Mayor Peterman and council member Wiggins are both former (i.e., retired) city employees. But we cannot recall a time when either has asked to be recused from considering city matters related to their former departments – fire in the case of Peterman, recreation in the case of Wiggins.
Earlier this year, for instance, Peterman was the deciding vote to approve spending $225K for land that appraised at $146K to build a fire substation between Rogers Road and Moore Street.
The vote was 3-2; if Peterman had been disqualified, or disqualified himself from the vote, it wouldn’t have passed.
We’re not saying it shouldn’t have, but it seems to us that if the mayor is going to raise the ethical standards applicable to city council member Talley, he’s going to have to do so for himself and all other council members, as well.
Peterman’s newfound adherence to a standard of wanting to follow “even the appearance of a conflict of interest,” which he correctly points out has been this newspaper’s preferred standard, is (sort of) laudable, except that he’s never followed it heretofore.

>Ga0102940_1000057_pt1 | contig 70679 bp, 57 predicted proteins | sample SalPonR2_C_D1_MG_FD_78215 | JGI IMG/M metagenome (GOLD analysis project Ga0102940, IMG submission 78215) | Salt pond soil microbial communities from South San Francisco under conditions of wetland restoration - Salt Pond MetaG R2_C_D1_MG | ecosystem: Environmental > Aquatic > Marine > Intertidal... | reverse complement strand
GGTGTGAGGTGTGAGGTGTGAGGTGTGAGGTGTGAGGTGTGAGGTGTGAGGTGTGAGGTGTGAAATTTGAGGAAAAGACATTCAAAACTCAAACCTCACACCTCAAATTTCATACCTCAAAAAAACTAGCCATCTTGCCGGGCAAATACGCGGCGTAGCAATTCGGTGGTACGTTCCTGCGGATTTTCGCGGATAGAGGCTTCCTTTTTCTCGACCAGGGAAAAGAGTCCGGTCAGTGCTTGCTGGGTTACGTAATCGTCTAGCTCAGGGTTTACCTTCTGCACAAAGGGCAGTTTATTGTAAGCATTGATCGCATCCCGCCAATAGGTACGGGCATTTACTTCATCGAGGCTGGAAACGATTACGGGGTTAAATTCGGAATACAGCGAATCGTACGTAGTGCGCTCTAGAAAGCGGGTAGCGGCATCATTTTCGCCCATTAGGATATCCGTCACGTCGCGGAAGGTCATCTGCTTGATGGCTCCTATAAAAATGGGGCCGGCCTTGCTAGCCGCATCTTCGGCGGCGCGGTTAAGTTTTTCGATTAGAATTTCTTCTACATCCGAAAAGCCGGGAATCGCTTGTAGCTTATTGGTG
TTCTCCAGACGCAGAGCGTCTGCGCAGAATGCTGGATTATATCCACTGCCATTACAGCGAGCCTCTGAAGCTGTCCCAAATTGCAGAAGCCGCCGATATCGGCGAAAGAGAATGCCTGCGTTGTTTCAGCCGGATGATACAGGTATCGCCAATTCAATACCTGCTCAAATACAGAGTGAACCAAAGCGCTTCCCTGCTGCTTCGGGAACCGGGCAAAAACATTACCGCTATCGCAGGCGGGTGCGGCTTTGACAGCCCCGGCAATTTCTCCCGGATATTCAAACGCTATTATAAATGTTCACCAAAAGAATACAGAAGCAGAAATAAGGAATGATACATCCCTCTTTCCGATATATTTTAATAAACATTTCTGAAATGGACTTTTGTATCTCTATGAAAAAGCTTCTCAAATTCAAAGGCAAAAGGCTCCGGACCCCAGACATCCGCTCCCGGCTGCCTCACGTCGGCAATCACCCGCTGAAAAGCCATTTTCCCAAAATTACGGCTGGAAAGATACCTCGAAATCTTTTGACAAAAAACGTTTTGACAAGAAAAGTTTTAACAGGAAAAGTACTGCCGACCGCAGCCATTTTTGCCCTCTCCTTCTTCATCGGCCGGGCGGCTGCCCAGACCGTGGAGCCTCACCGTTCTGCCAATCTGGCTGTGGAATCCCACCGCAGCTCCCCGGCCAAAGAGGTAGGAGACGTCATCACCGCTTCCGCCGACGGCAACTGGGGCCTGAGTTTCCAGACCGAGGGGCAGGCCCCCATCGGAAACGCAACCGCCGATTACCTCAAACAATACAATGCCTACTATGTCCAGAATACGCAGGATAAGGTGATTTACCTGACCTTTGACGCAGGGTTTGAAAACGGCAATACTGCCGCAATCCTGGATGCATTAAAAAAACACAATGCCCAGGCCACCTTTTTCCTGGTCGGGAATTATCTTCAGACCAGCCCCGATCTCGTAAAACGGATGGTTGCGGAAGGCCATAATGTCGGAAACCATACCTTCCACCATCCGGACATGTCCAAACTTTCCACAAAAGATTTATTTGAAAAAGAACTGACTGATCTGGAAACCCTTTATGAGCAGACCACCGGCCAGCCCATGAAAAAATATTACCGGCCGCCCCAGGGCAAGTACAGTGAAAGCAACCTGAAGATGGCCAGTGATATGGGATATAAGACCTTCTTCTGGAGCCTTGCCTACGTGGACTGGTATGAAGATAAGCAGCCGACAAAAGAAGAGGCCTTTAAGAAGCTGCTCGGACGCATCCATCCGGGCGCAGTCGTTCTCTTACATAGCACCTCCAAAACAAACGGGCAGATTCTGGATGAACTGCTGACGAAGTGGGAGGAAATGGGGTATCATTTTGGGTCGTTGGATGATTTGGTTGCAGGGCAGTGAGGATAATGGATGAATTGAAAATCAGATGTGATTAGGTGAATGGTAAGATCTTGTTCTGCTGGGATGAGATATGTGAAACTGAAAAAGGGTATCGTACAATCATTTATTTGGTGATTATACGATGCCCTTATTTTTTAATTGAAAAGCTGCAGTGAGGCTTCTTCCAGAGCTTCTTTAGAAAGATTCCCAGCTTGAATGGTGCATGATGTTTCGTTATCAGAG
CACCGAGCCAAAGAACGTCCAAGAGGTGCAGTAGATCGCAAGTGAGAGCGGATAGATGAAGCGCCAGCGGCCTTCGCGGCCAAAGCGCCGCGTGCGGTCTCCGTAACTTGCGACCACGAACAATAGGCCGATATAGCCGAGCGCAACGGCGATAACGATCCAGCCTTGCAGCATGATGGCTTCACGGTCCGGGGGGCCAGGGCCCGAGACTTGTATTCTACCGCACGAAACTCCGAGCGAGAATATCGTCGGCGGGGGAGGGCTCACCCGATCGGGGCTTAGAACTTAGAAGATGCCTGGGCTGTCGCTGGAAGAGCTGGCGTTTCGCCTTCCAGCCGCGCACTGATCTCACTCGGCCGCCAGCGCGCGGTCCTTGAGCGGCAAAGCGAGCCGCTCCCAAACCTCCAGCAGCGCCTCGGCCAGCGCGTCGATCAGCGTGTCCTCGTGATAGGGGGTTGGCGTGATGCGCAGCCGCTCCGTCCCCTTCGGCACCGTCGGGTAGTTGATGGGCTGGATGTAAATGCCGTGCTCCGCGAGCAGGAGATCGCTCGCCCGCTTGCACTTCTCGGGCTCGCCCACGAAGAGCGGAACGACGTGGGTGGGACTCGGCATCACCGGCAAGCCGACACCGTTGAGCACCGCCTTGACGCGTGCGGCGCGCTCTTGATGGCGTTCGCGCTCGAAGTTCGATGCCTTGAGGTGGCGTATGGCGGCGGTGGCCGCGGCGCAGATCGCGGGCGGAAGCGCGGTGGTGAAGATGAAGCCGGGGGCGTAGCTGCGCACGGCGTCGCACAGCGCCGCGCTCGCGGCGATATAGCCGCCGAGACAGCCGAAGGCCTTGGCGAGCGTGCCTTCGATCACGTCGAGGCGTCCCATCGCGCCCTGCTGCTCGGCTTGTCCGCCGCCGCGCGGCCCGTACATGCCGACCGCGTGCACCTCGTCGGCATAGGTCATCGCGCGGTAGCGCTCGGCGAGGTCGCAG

We have frequently noted that while we devoutly wish that an “appearance” standard was the law in North Carolina, it is not; rather, there must be a direct financial benefit.
Instead, it seems to us that the mayor this week engaged in a petty retaliation toward Talley for reasons that we suspect lie, mostly, in her audacity to seek to replace him as mayor – and, possibly, the concurrent challenge to his anointed successor and frequent ally, mayor pro tem Chip Turner. (Turner avoided all of this week’s council shenanigans due to a stroke; we wish him a speedy recovery.)